What can we learn from traditional societies? That is the subtitle and question at the heart of Jared Diamond’s The World Until Yesterday. Diamond, who has given us plenty to think about in previous books (Guns, Germs and Steel, Collapse, The Third Chimpanzee), explores some of the different ways that traditional societies approach issues such as justice, child rearing and language, contrasting them with the general approach of the complex state societies most of the rest of us live in. The book promises a look at the diversity of human responses to typical situations by societies (bands, tribes and chiefdoms) that have a longer historical foundation than those state societies. Diamond seems intent on avoiding romanticizing these societies, warning that they will offer as many bad lessons as good. The first chapter offers a look at land use (and the level of exclusive use by several cultures); the definitions of friends, enemies and strangers; and the how trade is transacted between different tribes.
Currently Reading (fiction): Southern Haunts Part 2: Devils in the Darkness edited by Alexander S. Brown & Louise Myers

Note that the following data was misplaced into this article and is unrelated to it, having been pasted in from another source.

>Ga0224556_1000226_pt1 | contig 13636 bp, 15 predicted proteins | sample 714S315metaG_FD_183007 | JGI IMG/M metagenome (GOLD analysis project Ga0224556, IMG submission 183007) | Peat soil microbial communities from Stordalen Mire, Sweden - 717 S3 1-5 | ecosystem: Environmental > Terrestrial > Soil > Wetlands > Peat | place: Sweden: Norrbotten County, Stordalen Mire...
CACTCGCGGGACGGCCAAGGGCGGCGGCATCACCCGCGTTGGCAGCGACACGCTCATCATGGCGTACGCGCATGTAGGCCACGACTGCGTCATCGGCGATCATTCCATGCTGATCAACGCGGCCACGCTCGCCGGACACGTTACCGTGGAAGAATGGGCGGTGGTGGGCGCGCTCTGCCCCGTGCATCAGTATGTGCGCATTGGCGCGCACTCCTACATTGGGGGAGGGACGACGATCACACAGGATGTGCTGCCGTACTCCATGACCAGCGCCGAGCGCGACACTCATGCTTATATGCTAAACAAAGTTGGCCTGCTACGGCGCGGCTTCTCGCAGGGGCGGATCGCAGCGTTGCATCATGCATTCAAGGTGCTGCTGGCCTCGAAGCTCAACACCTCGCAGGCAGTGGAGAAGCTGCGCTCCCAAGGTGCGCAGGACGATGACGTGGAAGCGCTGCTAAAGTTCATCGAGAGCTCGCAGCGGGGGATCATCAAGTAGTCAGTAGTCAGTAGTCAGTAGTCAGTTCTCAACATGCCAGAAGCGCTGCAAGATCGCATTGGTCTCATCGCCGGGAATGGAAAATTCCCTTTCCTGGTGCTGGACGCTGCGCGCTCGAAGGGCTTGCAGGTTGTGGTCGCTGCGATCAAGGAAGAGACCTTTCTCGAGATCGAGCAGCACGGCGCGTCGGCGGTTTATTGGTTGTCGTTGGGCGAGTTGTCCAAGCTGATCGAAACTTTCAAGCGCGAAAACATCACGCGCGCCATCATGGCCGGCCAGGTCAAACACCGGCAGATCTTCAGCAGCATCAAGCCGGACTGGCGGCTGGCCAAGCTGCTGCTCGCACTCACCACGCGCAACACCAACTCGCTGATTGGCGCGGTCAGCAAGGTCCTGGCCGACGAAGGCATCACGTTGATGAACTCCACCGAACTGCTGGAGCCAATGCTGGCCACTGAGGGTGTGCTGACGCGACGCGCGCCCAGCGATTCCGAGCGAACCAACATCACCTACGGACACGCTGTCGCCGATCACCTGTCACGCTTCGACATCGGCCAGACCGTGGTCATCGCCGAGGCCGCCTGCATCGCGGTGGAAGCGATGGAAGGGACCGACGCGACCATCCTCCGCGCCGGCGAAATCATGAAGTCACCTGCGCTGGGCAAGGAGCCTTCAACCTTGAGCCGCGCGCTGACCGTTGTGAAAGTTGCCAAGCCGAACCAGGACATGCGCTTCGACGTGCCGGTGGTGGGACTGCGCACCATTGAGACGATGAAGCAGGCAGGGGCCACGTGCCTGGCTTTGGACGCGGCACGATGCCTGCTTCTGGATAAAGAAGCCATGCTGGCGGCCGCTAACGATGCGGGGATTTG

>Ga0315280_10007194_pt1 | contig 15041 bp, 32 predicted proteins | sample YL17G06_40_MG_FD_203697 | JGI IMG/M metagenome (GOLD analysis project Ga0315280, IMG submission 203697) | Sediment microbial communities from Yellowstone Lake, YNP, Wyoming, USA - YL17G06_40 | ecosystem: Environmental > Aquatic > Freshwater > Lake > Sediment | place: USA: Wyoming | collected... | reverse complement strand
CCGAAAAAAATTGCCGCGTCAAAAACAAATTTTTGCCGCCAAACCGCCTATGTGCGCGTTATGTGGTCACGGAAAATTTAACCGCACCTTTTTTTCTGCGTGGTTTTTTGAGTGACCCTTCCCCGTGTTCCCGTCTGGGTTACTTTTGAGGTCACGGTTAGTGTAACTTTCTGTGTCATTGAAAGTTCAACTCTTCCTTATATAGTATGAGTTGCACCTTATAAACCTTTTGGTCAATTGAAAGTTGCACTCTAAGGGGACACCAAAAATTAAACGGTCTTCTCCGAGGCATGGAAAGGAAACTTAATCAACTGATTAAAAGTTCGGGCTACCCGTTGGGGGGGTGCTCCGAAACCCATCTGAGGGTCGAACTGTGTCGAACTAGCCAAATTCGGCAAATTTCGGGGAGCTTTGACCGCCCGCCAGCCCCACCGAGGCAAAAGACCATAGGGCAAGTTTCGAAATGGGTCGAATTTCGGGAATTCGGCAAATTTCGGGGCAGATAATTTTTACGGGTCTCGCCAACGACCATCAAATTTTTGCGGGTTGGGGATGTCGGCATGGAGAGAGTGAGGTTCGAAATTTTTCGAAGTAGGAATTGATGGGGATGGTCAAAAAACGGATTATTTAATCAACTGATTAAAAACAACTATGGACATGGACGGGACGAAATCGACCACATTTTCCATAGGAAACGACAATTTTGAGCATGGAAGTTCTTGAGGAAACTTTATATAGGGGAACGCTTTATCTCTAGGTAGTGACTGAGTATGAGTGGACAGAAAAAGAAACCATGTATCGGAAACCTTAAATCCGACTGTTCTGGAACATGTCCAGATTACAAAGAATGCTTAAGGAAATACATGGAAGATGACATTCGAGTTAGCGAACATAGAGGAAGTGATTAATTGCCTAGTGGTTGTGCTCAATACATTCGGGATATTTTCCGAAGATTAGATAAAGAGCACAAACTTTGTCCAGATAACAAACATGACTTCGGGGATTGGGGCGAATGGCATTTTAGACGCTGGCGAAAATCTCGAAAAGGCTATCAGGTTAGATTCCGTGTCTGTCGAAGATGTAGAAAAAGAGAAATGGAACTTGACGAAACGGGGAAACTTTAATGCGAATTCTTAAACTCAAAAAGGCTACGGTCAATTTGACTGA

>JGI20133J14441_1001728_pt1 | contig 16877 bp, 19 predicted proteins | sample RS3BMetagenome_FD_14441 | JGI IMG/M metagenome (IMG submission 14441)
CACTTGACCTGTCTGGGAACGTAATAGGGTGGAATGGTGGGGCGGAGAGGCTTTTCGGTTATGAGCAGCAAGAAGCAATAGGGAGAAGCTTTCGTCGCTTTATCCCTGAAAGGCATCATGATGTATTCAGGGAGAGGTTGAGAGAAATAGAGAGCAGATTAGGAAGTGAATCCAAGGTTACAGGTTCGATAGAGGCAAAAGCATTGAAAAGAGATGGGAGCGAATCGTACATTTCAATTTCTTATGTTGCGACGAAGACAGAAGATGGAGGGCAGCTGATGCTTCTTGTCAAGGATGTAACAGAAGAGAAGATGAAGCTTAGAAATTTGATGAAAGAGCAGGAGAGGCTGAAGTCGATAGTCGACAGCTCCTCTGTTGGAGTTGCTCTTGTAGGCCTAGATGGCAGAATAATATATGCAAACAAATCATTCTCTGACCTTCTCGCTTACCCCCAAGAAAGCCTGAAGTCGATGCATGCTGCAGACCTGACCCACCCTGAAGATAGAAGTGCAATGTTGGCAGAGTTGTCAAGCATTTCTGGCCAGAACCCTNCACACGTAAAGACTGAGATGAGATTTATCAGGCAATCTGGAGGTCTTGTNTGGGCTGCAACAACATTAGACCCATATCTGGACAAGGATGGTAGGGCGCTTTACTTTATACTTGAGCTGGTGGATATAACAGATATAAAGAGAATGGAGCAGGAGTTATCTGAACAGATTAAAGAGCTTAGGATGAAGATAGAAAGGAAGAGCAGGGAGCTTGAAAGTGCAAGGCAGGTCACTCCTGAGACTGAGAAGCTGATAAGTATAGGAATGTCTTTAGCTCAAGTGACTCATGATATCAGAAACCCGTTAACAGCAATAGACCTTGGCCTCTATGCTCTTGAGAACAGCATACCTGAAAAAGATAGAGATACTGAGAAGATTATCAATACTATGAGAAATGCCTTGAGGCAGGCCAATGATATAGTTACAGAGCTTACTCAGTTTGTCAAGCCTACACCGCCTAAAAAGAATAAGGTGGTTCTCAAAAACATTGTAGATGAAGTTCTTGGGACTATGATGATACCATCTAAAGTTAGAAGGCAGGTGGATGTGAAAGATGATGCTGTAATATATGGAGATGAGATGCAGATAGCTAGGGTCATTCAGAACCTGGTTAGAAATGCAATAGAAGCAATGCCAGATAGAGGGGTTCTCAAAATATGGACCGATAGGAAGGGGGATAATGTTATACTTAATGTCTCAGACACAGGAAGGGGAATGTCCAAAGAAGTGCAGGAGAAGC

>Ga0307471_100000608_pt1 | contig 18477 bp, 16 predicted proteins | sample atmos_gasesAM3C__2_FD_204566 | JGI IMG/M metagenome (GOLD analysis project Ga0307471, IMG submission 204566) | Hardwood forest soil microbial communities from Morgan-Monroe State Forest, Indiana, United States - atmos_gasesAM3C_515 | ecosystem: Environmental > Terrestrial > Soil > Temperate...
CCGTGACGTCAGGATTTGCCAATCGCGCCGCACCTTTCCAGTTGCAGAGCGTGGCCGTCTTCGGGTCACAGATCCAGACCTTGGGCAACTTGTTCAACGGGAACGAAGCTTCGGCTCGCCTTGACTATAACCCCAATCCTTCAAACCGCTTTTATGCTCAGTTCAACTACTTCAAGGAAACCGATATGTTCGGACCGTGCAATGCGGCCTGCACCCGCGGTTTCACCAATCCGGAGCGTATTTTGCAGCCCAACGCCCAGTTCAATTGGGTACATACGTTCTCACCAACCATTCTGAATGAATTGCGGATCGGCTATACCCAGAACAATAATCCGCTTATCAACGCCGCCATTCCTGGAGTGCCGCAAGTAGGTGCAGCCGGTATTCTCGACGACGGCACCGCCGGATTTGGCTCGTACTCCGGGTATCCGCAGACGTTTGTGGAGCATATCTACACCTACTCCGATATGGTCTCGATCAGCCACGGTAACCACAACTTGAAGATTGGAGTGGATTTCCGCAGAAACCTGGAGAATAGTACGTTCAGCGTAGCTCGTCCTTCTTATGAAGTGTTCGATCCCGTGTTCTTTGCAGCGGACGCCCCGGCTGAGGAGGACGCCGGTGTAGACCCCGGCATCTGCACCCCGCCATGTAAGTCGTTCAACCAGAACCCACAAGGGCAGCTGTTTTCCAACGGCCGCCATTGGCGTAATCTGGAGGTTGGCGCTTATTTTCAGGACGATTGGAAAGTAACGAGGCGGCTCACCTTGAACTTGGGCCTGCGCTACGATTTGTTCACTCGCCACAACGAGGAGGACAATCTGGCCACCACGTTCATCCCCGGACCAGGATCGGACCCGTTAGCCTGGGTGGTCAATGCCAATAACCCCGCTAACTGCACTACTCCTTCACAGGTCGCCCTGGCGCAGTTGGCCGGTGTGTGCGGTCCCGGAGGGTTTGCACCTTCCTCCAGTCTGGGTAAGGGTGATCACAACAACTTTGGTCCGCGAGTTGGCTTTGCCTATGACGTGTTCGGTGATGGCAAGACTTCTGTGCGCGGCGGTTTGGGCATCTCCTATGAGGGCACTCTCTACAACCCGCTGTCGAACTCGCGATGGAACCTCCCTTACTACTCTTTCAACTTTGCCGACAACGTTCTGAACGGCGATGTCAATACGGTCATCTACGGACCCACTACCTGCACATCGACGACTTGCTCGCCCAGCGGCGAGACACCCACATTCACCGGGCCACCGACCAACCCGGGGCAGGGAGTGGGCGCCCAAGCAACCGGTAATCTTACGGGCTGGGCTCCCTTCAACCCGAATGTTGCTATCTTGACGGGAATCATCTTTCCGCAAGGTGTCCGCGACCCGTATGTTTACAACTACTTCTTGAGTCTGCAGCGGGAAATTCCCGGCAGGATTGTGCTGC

Although I am only three stories and a poem into this anthology of demon themed short stories, if the quality of the writing fails to improve I may regret the purchase. I get the idea that most of these writers understand the subject that they wish to write about, but that few of them have heard that most basic of writing advice “show, don’t tell.” Sure, I’m willing to accept a certain level of exposition in order to set the stage for a story, but these stories seem to be composed almost entirely of exposition, explaining things about the character’s past or the devils and demons plaguing them rather than constructing scenes where the characters act and interact with other elements of the story. A story titled The Battle of Vicksburg doesn’t even have any characters, but sets the stage for some kind of supernatural conflict between a demon and former Civil War Generals Lee and Grant. The narrative is told in the second person, not a particular problem except that there is no character attached to that perspective, so I’m not sure that it technically is a short story. But I’m still reading, with the hope that there are better stories in the remaining pages.